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Recognizing a Bloat Emergency

Collage of Pointer with Basketball and Brake-Fast slow feeding dog bowl

One summer evening several years ago while playing fetch with his favorite hexabumpers, German shorthair Scratch (who looks like a cross between a brachiosaurus and a deep-chested Shetland pony) suddenly walked away trying to throw up. He was clearly uncomfortable, couldn’t produce vomit and hunched up as he circled the yard. He looked like he’d swallowed a basketball. And he felt like he’d swallowed a basketball. Even though it had been three hours since he ate, his stomach was bloated and drum hard.

Fortunately, we recognized these symptoms as indicative of gastric bloat and torsion (technically, GDV – gastric dilation and volvulus) because the Ugly Dog Founder, Scrub, had it happen a few years before. We raced Scratch to the truck and drove directly to the emergency veterinary clinic. There, the vet put a tube down Scratch’s throat to where it almost reached his stomach, relieving the gas. We were lucky in that the “torsion” part of bloat and torsion – the twisting of the stomach – was partial and the stomach righted itself, so surgery that night wasn’t needed.

Dogs can bloat without the stomach twisting, but when it does twist, the situation is life-threatening. Blood supply in and out of the stomach is cut off resulting in a severe drop in blood pressure and damage to internal organs. The dog can die within hours.

One thing known about bloat is that it is more likely in deep-chested dogs such as German shorthairs and wirehairs, weimaraners, vizslas, shepherds, setters, boxers, etc. Above all, if a dog bloats and flips its stomach, timing is critical.

When Scrub bloated, we got him to the emergency clinic within an hour, but he had already gone into mild shock. They immediately took him into surgery. Collateral damage from the stomach rotating inside the bloat wasn’t too bad. Scrub’s spleen had to be removed, but apparently spleens aren’t necessary. He lived to 14.5 years-old and never seemed to miss his spleen in the seven years after it was removed. At least if he did, he didn’t mention it. The vet also performed a gastropexy, tacking his stomach to the body wall, preventing the stomach from rotating should he bloat again.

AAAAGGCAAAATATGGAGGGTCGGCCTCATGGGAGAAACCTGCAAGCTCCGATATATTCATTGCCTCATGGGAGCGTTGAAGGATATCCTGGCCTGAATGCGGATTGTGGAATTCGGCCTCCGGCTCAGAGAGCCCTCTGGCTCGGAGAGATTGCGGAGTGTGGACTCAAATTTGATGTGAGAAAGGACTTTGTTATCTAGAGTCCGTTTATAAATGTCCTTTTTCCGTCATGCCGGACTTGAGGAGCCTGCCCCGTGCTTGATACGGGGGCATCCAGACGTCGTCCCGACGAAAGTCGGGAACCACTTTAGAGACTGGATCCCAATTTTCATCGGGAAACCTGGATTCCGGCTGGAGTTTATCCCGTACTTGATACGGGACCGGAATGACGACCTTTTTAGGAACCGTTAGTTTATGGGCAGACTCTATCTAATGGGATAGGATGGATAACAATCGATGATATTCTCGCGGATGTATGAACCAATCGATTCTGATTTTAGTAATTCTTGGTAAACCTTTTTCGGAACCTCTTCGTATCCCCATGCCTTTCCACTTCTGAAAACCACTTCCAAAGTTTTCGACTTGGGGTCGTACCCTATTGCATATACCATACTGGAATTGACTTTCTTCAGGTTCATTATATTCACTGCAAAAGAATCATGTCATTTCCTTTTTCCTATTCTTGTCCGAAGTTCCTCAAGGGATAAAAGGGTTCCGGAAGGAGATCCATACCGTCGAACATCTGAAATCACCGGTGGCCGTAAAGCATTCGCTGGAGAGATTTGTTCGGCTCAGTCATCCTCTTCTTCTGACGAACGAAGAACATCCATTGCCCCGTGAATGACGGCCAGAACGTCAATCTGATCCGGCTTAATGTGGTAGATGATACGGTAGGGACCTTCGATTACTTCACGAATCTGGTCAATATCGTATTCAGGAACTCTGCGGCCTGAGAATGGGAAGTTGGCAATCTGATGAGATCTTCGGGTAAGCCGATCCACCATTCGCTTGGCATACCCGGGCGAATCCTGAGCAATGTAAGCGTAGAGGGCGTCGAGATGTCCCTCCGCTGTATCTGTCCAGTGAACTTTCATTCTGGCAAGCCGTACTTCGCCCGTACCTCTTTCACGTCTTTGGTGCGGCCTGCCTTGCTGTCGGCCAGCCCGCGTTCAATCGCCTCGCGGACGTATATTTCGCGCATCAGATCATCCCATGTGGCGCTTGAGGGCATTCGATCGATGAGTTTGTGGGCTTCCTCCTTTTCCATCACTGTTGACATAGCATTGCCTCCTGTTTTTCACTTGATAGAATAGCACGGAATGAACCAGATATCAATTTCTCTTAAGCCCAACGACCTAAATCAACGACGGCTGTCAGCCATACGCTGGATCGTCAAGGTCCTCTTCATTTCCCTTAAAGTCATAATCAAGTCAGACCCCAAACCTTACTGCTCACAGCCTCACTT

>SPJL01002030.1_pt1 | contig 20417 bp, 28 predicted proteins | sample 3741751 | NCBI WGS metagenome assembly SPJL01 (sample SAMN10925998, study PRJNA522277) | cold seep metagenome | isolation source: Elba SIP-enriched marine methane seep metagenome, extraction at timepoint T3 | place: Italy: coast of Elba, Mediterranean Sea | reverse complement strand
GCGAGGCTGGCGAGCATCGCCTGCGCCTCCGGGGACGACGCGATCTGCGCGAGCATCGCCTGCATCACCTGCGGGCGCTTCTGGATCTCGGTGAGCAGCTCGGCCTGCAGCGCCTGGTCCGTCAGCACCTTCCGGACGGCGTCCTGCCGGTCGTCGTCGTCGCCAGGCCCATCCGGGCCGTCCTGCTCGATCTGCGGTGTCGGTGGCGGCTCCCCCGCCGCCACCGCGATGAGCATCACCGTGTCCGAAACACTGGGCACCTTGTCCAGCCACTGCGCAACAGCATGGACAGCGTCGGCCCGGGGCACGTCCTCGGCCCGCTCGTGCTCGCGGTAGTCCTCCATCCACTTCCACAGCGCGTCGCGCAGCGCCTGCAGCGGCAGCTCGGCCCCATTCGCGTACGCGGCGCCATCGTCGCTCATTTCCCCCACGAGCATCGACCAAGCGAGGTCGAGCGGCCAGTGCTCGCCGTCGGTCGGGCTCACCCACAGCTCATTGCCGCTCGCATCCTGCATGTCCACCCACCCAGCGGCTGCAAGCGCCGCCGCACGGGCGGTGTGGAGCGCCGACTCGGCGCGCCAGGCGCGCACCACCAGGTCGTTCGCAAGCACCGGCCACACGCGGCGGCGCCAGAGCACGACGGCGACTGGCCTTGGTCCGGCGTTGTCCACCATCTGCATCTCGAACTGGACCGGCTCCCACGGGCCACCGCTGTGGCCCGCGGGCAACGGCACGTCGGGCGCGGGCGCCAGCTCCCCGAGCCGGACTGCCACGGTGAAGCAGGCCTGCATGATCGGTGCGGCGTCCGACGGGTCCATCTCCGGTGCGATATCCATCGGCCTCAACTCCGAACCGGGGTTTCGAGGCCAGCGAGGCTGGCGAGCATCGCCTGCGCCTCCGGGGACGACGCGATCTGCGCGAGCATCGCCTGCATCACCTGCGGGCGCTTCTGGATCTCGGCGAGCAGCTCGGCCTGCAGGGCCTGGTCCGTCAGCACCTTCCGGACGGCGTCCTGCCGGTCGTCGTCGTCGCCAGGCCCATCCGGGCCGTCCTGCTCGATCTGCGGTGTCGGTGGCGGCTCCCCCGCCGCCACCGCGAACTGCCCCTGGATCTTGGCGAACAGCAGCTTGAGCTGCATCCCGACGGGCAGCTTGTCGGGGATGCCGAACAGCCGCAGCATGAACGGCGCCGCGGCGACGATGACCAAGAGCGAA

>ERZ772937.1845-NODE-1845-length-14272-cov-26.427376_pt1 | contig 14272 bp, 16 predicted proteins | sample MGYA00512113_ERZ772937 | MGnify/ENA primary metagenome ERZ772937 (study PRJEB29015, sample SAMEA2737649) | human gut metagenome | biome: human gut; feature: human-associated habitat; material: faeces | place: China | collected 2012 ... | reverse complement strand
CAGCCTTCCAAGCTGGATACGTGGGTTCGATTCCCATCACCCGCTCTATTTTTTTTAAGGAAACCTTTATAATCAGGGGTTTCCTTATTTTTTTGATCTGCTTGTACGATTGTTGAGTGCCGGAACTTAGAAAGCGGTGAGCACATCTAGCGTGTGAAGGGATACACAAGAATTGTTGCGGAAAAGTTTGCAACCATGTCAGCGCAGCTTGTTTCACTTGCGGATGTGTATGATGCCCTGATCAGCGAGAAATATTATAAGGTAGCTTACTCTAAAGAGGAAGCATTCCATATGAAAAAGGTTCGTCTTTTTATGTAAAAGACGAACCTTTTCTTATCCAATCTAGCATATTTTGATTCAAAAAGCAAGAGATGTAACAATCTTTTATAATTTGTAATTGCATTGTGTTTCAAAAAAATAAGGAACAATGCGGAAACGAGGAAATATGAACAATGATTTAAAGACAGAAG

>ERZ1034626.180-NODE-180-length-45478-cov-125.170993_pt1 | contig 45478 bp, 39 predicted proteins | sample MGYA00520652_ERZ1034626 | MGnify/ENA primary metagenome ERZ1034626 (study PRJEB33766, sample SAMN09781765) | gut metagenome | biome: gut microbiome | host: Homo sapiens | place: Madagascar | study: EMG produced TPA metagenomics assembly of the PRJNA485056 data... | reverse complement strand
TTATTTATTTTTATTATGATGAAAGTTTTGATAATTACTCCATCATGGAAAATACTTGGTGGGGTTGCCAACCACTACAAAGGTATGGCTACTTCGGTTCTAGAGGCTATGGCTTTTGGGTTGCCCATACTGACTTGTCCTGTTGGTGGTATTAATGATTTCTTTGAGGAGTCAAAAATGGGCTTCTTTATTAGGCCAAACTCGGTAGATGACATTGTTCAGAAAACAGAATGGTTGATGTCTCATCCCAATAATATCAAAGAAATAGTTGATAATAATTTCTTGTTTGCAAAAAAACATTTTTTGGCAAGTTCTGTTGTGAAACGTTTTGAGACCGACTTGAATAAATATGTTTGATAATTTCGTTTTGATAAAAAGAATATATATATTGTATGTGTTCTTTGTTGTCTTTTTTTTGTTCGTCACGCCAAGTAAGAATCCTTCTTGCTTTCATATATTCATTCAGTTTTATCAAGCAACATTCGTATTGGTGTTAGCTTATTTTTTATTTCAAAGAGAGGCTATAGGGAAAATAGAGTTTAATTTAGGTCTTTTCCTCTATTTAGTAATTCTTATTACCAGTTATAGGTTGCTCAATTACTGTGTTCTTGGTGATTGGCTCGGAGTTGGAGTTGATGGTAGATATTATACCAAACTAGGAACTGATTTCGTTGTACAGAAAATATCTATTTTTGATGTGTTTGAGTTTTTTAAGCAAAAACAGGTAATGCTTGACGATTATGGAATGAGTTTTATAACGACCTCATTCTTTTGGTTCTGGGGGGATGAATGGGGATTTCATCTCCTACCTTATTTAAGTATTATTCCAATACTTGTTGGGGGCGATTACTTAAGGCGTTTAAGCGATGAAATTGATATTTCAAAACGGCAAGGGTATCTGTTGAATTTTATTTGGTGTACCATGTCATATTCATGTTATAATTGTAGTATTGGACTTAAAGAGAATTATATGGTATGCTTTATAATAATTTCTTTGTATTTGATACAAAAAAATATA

A week after Scratch’s bloat, he had the preventative gastropexy surgery, so if he bloats again, he won’t be at risk of torsion. Following a few precautions, we’ve not seen signs of the basketball since. He hasn’t even asked for a new pair of Nikes or court-side tickets to a Celtics game.

Most vets agree that despite an enormous amount of study, no one knows for sure why bloat and torsion happens. Genetics and body type appear to be factors. “Gassy” (aka “farty”) dogs are also more prone to bloat. Among others, precautions include feeding 2-3 times per day instead of once, withholding water after eating for a while, waiting an hour after exercise before feeding, waiting 1-2 hours after feeding before exercise, and using a bowl like the Brake-fast to slow eating and reduce the intake of excess air.

In life-threatening bloat situations, tubes or needles can be used to relieve the gas, but for us non-medical people, a tube is very difficult to insert and a needle must be positioned carefully in the side to be effective.

If your dog seems to be in pain and has a very tight, distended stomach (with or without trying to vomit), get him or her to a vet as soon as possible. Don’t be afraid of looking silly. We all have had the “should we call the vet” discussion, but a little embarrassment if it turns out nothing’s wrong is a small price to pay given the alternative if it is indeed a case of GDV.